Houseberry premise: simplify rent payments between tenant and landlord. Tenants could easily pay rent with one-click. Property deposits would be kept in a safe and secure place, and both users could track and monitor payments in real time.
Andreia Costa – Designer (me)
Arthur – Co-founder & Full Stack Dev
Bruno – Co-founder & Manager
Houseberry wanted to solve rent payments by solving the most common problems between landlords and tenants:
I thought it could be an interesting idea to explore. When I joined there was already a stage environment with an initial version of the product but nothing was launched yet.
Very often founders rush to product development thinking "this is a great idea, I know people have these pains" and don't test the main assumptions behind the product idea.
This was the case with Houseberry, so I decided start adding value by questioning the team's thinking:
I got inspired by Teresa Torres's work and put a doc together which outlined the underline assumptions that needed to be true for this idea to work. It was my the first time doing something similar.
I learned a lot just by reframing the underneath assumptions behind our product. The team understood the questioning but the shipping continued at the same pace. At least we had a parallel plan going on.
I worked closely with the two founders to understand what technical constrains existed and the requirements of Portugal and France laws for tenants and landlords.
I also interviewed some landlords when doing research and I designed and documented all the user interface experience considering different use cases.
I think one of the biggest limitations while at Houseberry was understanding that the research was pointing to a very obvious answer: landlords didn’t see value on our proposition.
Even considering all efforts and will, the value proposition was at best, very niche.
The first task asked was to redesign the website. But with an entire product incomplete and not documented, redesigning the website was the lowest priority.
The full stack developer was remote and worked with Linux OS, so I decided to use Figma (a browser based design tool) to improve collaboration with the team. Back in 2017, Figma's developer handoff features were still very basic compared to the current state, but this choice was critical to improve our process and work faster.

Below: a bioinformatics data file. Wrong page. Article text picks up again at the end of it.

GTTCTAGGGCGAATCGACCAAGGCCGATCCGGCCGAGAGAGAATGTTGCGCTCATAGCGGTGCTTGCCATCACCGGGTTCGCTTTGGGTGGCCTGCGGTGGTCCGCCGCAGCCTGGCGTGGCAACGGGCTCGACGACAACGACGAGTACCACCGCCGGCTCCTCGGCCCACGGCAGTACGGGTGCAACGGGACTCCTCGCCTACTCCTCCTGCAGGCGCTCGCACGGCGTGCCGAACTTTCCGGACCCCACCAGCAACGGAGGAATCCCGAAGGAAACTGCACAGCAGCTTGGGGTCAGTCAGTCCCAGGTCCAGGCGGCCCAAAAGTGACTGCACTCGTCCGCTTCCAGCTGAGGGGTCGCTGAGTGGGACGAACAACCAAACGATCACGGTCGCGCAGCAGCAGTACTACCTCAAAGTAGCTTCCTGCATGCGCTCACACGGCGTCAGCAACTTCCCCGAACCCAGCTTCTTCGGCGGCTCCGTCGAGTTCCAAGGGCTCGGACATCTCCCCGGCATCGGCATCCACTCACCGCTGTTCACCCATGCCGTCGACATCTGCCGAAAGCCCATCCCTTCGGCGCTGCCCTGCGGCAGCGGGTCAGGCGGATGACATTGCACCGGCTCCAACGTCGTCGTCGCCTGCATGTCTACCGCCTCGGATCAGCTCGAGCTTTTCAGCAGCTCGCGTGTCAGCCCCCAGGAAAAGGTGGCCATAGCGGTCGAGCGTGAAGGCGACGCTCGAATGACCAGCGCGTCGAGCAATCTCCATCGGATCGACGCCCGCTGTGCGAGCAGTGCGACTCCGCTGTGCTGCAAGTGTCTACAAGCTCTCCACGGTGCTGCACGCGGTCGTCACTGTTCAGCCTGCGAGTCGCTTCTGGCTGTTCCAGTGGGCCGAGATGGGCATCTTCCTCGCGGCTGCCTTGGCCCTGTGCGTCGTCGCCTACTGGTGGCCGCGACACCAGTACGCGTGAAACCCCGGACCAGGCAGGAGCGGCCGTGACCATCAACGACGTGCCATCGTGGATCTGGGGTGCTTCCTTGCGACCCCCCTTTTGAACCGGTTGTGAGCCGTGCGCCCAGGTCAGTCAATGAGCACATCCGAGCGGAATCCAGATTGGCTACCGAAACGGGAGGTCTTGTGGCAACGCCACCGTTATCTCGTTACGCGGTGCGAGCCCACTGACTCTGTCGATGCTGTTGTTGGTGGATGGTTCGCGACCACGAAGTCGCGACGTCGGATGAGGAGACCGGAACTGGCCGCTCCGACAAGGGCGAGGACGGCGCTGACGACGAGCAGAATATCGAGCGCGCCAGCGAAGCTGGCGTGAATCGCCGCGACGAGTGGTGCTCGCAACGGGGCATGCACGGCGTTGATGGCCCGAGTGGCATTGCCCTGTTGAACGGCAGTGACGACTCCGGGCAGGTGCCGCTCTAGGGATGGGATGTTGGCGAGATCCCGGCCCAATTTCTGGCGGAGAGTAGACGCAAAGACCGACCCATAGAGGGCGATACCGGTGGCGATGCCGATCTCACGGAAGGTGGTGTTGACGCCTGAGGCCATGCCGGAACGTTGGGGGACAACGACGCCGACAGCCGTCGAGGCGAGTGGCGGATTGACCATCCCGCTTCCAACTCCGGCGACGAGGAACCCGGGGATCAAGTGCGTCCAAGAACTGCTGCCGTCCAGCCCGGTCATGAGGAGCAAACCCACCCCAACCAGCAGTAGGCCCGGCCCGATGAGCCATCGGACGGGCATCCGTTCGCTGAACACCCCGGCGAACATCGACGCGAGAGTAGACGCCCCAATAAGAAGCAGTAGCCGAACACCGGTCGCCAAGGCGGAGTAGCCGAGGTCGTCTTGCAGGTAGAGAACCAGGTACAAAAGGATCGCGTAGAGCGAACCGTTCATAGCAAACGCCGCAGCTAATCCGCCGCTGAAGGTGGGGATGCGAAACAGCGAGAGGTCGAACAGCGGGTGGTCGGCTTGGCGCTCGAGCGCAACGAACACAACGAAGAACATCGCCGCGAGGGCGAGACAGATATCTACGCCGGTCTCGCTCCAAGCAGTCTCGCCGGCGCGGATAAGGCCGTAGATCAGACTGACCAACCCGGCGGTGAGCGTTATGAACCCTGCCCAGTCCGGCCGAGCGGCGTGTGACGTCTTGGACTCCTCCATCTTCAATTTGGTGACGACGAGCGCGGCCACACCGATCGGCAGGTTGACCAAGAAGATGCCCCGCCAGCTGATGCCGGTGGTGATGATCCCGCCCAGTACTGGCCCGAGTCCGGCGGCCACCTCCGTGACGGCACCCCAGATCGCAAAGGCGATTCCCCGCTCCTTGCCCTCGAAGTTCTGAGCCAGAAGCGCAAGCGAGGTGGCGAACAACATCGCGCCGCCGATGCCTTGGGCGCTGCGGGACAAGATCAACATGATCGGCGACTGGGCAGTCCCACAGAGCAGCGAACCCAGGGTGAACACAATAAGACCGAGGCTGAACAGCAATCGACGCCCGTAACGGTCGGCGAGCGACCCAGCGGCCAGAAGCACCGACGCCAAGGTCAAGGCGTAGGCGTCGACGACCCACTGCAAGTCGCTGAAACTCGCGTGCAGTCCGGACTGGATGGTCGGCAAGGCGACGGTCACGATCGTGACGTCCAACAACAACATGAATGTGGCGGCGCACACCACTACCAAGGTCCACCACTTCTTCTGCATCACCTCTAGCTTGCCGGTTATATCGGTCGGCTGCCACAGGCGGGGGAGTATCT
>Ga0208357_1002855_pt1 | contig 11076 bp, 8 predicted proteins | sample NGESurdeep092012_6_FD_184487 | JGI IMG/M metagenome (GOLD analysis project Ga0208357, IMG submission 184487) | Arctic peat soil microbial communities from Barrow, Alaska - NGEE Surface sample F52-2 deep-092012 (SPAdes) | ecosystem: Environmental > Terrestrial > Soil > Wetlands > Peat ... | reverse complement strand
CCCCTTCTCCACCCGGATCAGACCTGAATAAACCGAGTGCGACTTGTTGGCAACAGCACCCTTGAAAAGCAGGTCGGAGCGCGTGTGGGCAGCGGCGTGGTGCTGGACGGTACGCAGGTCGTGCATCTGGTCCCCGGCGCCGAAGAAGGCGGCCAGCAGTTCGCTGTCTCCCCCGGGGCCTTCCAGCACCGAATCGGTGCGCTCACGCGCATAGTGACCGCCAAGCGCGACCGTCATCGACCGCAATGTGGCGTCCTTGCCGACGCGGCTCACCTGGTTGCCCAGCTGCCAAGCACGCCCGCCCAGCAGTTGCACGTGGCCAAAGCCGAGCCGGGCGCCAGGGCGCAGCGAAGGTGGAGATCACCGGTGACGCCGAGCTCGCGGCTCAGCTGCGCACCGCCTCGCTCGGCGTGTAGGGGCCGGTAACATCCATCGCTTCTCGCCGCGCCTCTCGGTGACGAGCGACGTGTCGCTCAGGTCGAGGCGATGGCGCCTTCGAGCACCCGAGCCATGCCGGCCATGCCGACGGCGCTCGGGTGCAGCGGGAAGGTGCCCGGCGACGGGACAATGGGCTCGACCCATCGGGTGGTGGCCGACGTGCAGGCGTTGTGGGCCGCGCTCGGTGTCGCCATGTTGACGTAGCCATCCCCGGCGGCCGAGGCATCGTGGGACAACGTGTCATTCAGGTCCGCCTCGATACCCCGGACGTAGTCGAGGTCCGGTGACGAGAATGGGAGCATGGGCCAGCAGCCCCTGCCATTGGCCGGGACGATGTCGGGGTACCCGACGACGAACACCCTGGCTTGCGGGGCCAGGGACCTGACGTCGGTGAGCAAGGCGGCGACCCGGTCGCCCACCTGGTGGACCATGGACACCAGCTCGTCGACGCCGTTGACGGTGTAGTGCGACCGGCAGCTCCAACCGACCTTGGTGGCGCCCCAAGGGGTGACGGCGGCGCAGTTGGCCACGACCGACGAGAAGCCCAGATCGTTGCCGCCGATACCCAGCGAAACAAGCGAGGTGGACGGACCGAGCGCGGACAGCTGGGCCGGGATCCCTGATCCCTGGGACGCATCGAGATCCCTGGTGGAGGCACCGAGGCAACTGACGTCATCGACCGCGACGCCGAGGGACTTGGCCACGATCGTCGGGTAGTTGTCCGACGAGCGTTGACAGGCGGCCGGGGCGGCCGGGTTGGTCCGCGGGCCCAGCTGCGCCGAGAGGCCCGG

Initially, I went over the current flow in staging and took notes on what was working, missing and what could be improved. I was limited by current patterns and aesthetics, but that was fine for now.
I also worked with the team to define all the payment status that were missing.
I documented a lot of specific flows. The rent payments tend to look very simple at first but as soon as we uncover all the use cases, complexity starts to arise.
Bellow I show some of the product flows (including emails flows) that lead to different tenant and payments status.
My next step was to validate the user experience by designing the entire platform using wireframes.
Then I worked on the visuals and user experience for each product flow, tenant and landlord side. Most of these flows and use cases didn't exist before. The product became much more complex very fast.
And since Portuguese and French laws consider different scenarios, we decided to design only for France use cases.
I decided to work with the existing patterns and made small adjustments in colour and illustration elements (I inherited the illustrations).
We used the existing beta landing page (left) as the starting point for the redesign. We focused on the value proposition and how Houseberry worked (right).
I put together a plan to interview landlords and do some user testing on our product. I used Michael Margolis’s work, UX Research Partner at Google Ventures, as a starting point for my interview script. I'll share the guide I used here.
The main structure works like this:
First part: Discovery questions
Start with some general questions to know the person. I wanted to understand the reasons why they decided to become a landlord. How many apartments they managed. How they described their routines and what gave them anxiety.
I was afraid to ask the wrong questions. It's easy for people to answer based on their ideal selves. So, instead of asking about their behavior, I ask them about specific stories, for example:
"Tell me how you requested and handled the security deposit from your last tenant?" or,
"Have you tried to convince a tenant to change his payment method in the past? Why? Tell me how it went."
After this, I wanted to understand what solutions they used. I wanted to know what they valued on a solution.
Next, after they told me some of their struggles I wanted to know how they pictured themselves compared when they started. How they imagined their lives better if they didn't have to deal with all the problems that stressed them.
Second part: The tasks
I wanted them to look at what we built and to commented aloud while they were doing the tasks.
Third part: The debrief
I wanted their overall opinion on what they have seen from our product. What they liked. What they didn't like. How they thought it could be improved. How they described the solution to a close friend and in under what circumstances would they see themselves using the product.
Most landlords were concerned with the way we handled security deposits, especially when taking part of the money to pay for a contractor. They also asked a lot of questions about our pricing strategy and about our terms and privacy conditions.
Our solution didn't have enough value for landlords with 3 or 4 properties. Rent payments weren't a real pain for them and changing their payments process was a giant hassle. They didn't totally get it and didn't need it enough.
Also, our pricing strategy wasn't a viable idea on the long run and turned out to be one of our biggest problems. Houseberry decided to focus on a different idea after a while.